After the pieces of evidence are grouped by type, the types of evidence are grouped by causal characteristics (Fig. 1, step 2). For example, co-occurrence of conductivity and Ephemeroptera from contingency tables is listed together with two other types of evidence, co–occurrence in other watersheds and co–occurrence between conductivity and extirpation of genera as evidence of the characteristic of co–occurrence (Table 2).

Scoring types of evidence

Each type of evidence is dichotomously evaluated as credible or not based on (1) relevance to the assessment, (2) coherence with scientific theory, and (3) quality of the study. Evidence that was not credible according to any of these criteria was not used in the assessment. For example, in evaluating sufficiency, we did not include toxicity test studies of genera or ionic mixtures that had low relevance because they were substantially different from those used to construct the causal model 13. No studies were found to be inconsistent with scientific theory. Low relevance studies were rejected based on content. Data from non–peer-reviewed studies were not used to assure quality, but an exception was made for a data set of chemical analyses of brine drilling waste.

The remaining evidence was weighted by scoring the types of evidence using the +, −, and 0 system (Fig. 1, step 3). Three qualities of the evidence may contribute to the score: (1) a single score is applied to register the logical implication of the relevance of good-quality evidence, that is, to decrease (−) or increase (+) support for the causal relationship or to have neither tendency (0); (2) especially strong evidence receives an additional score, based on logical properties (e.g., the effect is inconsistent with the mode of action of the agent) or the quantitative strength of the evidence (e.g., high correlation coefficients or large quantitative differences) (Table 3); and (3) a type of evidence may receive an additional score if there is consistency among multiple studies for that type of evidence. For example, multiple pieces of evidence for co–occurrence of cause and Ephemeroptera show that, where conductivity is high, genera of the order Ephemeroptera are less likely to occur. This supports the causal hypothesis, so a + is assigned for logical implication. A change of 50% or more is large in this case, so another + is assigned for strength. The evidence was consistently corroborated in three independent data sets, and therefore, the evidence receives another + for a total of + + +13.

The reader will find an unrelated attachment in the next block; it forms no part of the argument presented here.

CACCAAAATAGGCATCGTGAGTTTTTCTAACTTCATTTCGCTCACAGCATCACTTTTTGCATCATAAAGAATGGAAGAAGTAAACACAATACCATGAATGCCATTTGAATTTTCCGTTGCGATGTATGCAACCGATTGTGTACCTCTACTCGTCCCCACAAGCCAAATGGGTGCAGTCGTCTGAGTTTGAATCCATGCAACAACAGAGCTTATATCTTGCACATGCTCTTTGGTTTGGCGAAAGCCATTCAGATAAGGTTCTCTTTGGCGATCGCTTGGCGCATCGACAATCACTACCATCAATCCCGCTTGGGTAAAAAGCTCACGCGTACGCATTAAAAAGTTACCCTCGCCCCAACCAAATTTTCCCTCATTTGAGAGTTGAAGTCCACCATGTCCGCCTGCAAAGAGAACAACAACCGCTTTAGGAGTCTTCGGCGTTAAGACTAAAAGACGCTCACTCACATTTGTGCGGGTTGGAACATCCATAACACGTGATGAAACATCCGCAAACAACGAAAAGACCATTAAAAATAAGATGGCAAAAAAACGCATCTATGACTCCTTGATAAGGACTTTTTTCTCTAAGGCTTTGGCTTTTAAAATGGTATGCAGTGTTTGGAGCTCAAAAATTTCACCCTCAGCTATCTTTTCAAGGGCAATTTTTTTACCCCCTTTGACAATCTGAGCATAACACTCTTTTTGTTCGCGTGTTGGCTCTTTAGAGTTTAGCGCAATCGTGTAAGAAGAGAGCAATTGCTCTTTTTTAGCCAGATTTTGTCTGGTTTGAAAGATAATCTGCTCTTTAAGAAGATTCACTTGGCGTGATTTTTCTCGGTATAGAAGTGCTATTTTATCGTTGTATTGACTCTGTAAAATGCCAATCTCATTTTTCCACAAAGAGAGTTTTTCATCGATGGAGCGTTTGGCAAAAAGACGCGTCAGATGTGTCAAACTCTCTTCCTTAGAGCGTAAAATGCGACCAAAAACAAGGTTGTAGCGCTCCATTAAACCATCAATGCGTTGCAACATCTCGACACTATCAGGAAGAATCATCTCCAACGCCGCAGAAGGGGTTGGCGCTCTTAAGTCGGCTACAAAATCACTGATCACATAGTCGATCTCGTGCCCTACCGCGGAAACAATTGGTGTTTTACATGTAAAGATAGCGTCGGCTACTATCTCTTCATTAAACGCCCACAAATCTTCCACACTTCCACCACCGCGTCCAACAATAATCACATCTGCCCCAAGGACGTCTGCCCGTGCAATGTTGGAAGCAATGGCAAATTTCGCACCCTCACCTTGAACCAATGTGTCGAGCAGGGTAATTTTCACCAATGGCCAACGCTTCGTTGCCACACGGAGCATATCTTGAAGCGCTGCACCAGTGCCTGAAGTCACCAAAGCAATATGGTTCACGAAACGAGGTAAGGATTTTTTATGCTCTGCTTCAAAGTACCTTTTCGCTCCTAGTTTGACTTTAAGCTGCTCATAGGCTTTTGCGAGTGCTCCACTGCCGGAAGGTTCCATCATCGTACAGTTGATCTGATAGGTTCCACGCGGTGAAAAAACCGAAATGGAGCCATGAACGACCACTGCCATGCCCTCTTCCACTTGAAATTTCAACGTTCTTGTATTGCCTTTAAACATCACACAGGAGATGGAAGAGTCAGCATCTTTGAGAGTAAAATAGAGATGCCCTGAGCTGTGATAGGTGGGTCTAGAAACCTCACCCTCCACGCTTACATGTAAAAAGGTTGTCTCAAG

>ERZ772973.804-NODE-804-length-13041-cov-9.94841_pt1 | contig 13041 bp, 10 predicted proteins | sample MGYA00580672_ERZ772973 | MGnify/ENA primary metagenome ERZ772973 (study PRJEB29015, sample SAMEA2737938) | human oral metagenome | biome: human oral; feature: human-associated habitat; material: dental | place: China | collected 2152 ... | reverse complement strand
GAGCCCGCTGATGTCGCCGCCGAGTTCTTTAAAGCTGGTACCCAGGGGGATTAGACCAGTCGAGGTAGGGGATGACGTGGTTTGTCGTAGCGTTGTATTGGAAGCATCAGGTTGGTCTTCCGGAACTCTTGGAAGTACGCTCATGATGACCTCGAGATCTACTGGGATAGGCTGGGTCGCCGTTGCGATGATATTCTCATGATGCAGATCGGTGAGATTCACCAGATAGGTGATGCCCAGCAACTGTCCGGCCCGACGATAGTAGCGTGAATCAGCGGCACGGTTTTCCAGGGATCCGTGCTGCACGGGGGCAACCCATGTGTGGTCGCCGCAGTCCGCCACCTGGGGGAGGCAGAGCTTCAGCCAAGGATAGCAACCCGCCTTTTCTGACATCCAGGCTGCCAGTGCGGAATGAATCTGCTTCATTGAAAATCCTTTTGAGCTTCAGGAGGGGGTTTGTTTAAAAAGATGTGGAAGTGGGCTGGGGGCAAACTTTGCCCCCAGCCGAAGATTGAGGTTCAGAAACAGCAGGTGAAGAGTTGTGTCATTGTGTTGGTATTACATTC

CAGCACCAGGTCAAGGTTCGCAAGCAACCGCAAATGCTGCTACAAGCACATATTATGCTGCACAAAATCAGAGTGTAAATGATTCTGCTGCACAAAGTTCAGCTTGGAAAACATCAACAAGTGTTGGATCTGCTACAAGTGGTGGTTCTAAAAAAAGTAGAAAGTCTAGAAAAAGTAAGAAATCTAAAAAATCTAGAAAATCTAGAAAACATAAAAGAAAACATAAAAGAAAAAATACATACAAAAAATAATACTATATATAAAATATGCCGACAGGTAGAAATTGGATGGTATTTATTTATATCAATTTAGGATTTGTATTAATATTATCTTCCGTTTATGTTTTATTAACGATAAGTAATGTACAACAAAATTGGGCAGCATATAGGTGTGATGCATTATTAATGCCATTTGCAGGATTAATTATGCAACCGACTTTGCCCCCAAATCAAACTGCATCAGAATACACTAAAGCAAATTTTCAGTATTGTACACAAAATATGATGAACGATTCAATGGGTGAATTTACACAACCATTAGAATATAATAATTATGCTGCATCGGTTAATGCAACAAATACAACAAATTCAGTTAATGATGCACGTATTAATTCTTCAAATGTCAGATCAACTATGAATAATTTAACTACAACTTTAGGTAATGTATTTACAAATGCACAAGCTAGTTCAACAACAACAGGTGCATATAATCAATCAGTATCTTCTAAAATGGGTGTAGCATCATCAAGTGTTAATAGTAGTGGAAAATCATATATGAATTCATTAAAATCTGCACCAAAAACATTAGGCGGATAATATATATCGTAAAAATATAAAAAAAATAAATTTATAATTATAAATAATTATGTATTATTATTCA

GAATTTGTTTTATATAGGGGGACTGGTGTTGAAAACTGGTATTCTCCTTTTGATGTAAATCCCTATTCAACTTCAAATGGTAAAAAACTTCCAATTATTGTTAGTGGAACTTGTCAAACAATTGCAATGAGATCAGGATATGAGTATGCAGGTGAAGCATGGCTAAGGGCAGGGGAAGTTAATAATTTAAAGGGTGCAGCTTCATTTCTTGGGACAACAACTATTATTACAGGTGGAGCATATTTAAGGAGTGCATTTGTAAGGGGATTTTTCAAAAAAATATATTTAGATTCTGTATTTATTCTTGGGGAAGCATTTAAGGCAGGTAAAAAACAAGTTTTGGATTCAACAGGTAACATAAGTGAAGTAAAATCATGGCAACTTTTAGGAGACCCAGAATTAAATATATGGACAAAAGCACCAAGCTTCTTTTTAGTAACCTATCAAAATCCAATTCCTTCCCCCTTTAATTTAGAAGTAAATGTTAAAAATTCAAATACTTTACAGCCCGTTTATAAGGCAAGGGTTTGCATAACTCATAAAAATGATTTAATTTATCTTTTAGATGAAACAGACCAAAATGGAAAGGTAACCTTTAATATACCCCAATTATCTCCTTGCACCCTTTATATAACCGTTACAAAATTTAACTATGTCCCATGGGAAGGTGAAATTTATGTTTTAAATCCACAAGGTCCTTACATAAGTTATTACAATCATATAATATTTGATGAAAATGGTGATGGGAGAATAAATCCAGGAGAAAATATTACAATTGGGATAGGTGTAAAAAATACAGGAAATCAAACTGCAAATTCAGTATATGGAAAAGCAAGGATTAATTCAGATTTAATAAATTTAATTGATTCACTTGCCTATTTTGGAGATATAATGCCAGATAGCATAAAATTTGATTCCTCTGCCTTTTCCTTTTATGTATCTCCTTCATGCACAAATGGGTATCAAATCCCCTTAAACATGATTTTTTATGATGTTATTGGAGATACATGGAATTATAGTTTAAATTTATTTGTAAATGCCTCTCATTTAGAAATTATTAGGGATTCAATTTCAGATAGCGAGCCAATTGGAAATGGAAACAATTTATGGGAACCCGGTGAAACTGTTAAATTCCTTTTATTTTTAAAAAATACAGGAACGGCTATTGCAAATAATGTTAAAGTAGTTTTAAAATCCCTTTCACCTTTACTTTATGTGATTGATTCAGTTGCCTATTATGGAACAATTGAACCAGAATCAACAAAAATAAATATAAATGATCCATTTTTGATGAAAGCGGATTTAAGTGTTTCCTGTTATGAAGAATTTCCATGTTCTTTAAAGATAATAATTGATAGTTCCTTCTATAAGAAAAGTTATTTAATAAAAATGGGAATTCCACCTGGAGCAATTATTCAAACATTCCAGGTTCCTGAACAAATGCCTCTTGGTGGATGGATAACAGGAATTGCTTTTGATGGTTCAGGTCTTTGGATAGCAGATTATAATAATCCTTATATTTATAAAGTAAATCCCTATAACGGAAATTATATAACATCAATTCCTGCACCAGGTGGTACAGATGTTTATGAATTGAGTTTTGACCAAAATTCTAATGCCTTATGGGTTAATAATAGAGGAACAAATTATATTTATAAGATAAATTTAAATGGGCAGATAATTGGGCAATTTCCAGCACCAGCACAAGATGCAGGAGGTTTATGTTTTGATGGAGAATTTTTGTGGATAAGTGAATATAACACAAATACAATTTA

Table 3. Scoring the logical implication and strength of evidence for co–occurrence from contingency tablesa